A new computer system at a massive, high-tech parts warehouse in Kassel, Germany, was designed to speed parts to Volkswagen and Audi dealers around the world.
Instead, software glitches caused parts arriving from suppliers to pile up. Since September, customers in the United States have had to wait for days, sometimes weeks, for parts.
Volkswagen of America Inc. acknowledged the problem and said dealers should see some relief in the next few months.
'It's a huge problem,' said Jerry Miller, an Audi dealer in Conshohocken, Pa., in suburban Philadelphia. 'They're sincerely working on it, but there is no quick fix. From the customer's point of view, it looks like incompetence. It's caused a real credibility problem with dealers.'
The shortage has been compounded by robust sales in North America. Some Volkswagen and Audi suppliers have not been able to keep up with the demand for replacement parts.
The difficulty in obtaining parts has become the No. 1 concern among dealers, said Miller, past chairman of the Audi National Dealer Council.
Indeed, dealers are taking the brunt of the heat from angry customers.
'What are you going to do? The part's not here,' said dealer Bob Kissick, at Boardwalk Auto Center in Redwood City, Calif. 'They get angry at us. Then they calm down when we explain the problem, and they're usually pretty understanding, especially when we give them a free loaner car.'
But sometimes it takes a little more to soothe frayed nerves, Kissick said. He sent roses to one customer's house.
The problem surfaced in September, when Volkswagen launched a new operating system in its huge Kassel parts warehouse, said Eric Johnston, executive director of service and parts at Volkswagen of America. The operating system is based on software from SAP AG, the software giant of Walldorf, Germany. Volkswagen enhanced and modified the program, Johnston said.
The new system eventually will make the central warehouse more efficient in receiving, processing and managing inventory, Johnston said.
'We launched with some problems, and they've been working ever since to resolve them,' Johnston said. 'It was probably a much bigger undertaking, in terms of the launch of the system, than they had anticipated. It's a very complex system.'
A bottleneck was created at the point where suppliers deliver parts to the warehouse.
'Stuff was literally not getting brought into inventory when it was in fact there,' Johnston said.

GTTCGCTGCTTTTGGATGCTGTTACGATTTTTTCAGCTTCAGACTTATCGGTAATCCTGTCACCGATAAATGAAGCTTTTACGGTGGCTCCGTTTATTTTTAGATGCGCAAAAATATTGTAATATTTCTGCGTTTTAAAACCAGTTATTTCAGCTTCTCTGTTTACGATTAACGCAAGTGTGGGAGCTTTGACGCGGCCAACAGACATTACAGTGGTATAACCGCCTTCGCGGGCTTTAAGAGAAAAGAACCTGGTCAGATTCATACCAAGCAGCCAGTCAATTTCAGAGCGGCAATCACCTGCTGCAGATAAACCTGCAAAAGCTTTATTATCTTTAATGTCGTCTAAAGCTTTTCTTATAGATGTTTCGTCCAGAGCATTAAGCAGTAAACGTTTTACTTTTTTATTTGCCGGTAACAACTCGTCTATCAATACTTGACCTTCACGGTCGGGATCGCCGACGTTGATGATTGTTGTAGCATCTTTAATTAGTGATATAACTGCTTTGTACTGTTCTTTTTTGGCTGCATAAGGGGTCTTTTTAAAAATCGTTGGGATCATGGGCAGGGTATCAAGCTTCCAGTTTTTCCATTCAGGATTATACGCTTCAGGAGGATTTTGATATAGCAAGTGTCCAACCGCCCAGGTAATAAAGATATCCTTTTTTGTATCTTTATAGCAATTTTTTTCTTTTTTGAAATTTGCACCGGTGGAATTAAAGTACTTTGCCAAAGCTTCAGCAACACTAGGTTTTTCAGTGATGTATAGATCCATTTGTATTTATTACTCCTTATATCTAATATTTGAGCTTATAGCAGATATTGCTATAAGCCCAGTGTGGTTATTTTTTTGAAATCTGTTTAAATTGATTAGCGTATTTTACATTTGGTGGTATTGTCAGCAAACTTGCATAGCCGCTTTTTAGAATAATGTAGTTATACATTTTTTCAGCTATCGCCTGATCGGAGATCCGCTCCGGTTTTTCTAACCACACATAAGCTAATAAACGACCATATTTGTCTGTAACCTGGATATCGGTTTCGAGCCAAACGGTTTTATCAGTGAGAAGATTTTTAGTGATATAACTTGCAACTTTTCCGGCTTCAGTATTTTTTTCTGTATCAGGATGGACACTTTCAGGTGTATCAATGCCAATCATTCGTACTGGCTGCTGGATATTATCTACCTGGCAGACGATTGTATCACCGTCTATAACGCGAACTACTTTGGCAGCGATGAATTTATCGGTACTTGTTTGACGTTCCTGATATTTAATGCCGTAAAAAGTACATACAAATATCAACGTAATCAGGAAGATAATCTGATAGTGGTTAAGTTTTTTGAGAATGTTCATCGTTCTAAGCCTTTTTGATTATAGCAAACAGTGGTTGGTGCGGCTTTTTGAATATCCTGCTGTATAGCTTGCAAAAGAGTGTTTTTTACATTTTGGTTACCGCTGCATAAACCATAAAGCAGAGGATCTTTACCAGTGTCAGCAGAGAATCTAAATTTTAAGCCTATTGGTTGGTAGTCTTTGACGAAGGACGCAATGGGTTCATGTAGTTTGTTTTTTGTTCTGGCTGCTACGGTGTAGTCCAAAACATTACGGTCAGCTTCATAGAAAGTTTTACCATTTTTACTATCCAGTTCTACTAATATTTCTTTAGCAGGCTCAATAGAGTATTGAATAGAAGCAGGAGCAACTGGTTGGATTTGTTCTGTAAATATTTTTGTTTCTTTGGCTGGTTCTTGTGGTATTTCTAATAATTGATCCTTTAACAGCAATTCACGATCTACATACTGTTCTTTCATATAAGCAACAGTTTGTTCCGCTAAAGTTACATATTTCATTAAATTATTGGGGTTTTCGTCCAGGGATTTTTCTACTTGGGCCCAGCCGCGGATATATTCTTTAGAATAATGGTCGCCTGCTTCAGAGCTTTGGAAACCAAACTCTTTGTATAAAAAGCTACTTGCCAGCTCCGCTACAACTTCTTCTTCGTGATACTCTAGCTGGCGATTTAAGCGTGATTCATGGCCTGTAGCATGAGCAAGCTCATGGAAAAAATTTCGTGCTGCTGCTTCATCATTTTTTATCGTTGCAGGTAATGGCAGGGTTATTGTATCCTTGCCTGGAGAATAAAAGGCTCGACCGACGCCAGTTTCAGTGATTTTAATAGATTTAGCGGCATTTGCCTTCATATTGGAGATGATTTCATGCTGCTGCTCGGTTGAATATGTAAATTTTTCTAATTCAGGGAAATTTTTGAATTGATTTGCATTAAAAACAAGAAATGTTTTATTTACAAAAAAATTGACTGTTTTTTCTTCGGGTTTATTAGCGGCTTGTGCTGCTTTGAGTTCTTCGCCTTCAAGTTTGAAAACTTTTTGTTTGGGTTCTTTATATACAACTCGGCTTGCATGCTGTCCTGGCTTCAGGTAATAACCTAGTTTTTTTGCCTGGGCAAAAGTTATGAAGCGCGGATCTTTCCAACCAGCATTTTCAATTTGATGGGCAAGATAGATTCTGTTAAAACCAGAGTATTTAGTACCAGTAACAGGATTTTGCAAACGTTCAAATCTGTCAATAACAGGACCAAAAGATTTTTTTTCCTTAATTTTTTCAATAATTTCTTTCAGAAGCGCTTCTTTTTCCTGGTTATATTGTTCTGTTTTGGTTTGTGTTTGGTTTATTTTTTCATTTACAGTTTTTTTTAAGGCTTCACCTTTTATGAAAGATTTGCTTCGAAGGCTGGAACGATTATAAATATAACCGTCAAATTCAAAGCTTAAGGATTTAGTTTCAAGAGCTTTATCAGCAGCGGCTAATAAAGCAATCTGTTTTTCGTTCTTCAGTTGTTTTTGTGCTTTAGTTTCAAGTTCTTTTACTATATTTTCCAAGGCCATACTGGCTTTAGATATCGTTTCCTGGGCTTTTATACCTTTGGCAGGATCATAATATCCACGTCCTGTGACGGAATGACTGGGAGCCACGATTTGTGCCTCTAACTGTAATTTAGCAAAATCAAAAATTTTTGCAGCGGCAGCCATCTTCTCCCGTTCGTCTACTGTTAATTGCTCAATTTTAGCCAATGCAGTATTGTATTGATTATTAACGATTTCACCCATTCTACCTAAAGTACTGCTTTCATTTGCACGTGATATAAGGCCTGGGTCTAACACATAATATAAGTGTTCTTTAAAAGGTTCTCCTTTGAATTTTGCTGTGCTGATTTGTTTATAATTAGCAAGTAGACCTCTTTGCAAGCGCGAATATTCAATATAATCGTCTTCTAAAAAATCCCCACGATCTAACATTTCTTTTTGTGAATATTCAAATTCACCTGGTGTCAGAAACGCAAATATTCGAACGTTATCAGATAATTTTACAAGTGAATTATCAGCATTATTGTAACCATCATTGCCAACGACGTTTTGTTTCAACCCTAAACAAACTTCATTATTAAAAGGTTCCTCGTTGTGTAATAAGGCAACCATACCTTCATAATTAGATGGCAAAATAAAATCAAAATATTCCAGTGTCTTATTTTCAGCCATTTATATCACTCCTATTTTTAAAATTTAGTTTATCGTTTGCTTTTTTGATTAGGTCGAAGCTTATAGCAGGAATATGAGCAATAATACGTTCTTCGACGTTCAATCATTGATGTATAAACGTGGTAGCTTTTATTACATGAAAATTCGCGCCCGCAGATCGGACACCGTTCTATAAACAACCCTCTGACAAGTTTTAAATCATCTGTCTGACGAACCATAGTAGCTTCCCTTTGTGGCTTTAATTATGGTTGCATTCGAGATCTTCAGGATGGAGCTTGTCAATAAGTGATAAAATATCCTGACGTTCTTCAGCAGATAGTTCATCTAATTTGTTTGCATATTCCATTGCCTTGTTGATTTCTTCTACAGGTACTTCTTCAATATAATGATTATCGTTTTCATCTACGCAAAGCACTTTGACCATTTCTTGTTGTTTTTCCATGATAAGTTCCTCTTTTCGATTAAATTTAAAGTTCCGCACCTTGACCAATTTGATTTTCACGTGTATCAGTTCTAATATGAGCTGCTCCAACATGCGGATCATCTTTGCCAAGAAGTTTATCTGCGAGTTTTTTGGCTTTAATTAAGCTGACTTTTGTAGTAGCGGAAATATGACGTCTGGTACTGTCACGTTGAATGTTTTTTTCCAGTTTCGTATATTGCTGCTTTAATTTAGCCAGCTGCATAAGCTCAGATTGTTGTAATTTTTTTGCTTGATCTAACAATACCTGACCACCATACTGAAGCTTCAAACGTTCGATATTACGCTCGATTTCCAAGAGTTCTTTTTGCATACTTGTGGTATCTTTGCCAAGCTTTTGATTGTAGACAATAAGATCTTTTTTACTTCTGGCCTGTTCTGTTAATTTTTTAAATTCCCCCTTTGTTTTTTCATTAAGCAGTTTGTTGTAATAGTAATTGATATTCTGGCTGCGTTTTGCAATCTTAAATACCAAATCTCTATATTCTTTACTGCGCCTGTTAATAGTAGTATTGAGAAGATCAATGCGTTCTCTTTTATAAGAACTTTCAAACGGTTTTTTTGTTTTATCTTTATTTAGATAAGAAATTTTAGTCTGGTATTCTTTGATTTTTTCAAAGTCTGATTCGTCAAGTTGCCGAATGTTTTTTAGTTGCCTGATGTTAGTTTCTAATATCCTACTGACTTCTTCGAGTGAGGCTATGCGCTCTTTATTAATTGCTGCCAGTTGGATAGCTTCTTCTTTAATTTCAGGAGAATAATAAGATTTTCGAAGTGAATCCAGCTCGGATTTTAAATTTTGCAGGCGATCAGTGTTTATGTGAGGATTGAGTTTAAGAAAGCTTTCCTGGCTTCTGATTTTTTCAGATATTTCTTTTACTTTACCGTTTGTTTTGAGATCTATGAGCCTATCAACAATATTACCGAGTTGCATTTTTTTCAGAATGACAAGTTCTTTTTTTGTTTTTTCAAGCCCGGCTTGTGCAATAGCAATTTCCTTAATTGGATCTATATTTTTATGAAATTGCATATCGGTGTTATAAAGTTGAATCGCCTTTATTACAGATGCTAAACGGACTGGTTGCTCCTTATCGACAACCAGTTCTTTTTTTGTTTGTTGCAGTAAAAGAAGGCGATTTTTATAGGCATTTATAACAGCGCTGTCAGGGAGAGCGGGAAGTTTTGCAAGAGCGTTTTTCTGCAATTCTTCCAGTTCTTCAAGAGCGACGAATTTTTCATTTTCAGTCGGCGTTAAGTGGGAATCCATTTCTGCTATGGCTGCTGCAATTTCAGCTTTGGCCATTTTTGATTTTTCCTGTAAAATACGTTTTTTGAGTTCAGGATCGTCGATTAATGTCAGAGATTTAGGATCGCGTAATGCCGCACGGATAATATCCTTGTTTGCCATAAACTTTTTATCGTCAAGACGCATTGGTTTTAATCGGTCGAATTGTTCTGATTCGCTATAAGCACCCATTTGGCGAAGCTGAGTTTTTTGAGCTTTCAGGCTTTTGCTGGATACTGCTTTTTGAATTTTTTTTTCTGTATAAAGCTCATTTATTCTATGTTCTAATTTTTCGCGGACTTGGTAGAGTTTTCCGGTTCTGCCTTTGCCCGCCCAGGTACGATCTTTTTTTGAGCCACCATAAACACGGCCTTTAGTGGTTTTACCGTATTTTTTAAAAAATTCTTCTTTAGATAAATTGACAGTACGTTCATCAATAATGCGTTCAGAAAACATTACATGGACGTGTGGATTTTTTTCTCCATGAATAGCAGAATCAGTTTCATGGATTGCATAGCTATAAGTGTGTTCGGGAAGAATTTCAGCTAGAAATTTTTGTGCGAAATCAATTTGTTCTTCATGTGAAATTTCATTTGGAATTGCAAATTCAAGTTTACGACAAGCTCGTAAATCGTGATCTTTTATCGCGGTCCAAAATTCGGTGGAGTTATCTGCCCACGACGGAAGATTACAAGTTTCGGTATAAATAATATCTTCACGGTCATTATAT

A team of specialists from Volkswagen's information technology division was dispatched to Kassel from world headquarters in Wolfsburg.
'They've made dramatic improvement in the system, and now the material is starting to move,' he said. 'While it's not over yet, I think the systems part of it is pretty much behind us.'
STRONG U.S. SALES
The volume of back orders in January, compared with December, has gone down about 30 percent, he said.
Volkswagen's rapid growth in North America also has contributed to the parts shortage, he said. Volkswagen of America orders parts from Kassel based on sales forecasts.
'We probably understated some of our forecasts and have grown at a rate higher than we had expected, and that put additional burden on Kassel,' he said.
Volkswagen initially projected U.S. sales of 295,000 during 1999. But it sold 315,563 Volkswagens last year, up 43.6 percent from 1998. It was the first time in 25 years that VW sales have topped 300,000. Including Audi, which was up 38.8 percent last year, the group's U.S. sales totaled 381,522.
'Any time you have an increase in sales as dramatic as Volkswagen has experienced, you're going to have some parts problems,' said dealer Bob Lewis, of Bob Lewis Volkswagen in San Jose, Calif. His dealership carries $600,000 worth of Volkswagen parts.
'It has been a problem, but I think the worst is over,' Lewis said.
Volkswagen acted quickly by assigning special 'expeditors' to various dealerships to help them find critical parts, Lewis said.
'The expeditor will search the system to find a dealer who has that part,' Lewis said. 'He'll call dealers; he'll call Germany to find the part. When the factory calls to get a part from you, that's a little different than when you call a dealer in another state and ask if he'd send it to you.'
Ten expeditors operated a hotline established in early January, Johnston said.
Dealers are giving customers free loaner cars when they must wait on delivery of a part, and their car is inoperable, Johnston said. Dealers also can request a 'gift amenity' and a letter from Volkswagen of America addressed to the customer apologizing for the delay and clarifying why it has occurred, he said.
Said Kissick: 'By and large, it's embarrassing. But when you are growing so fast, it's just overwhelming.'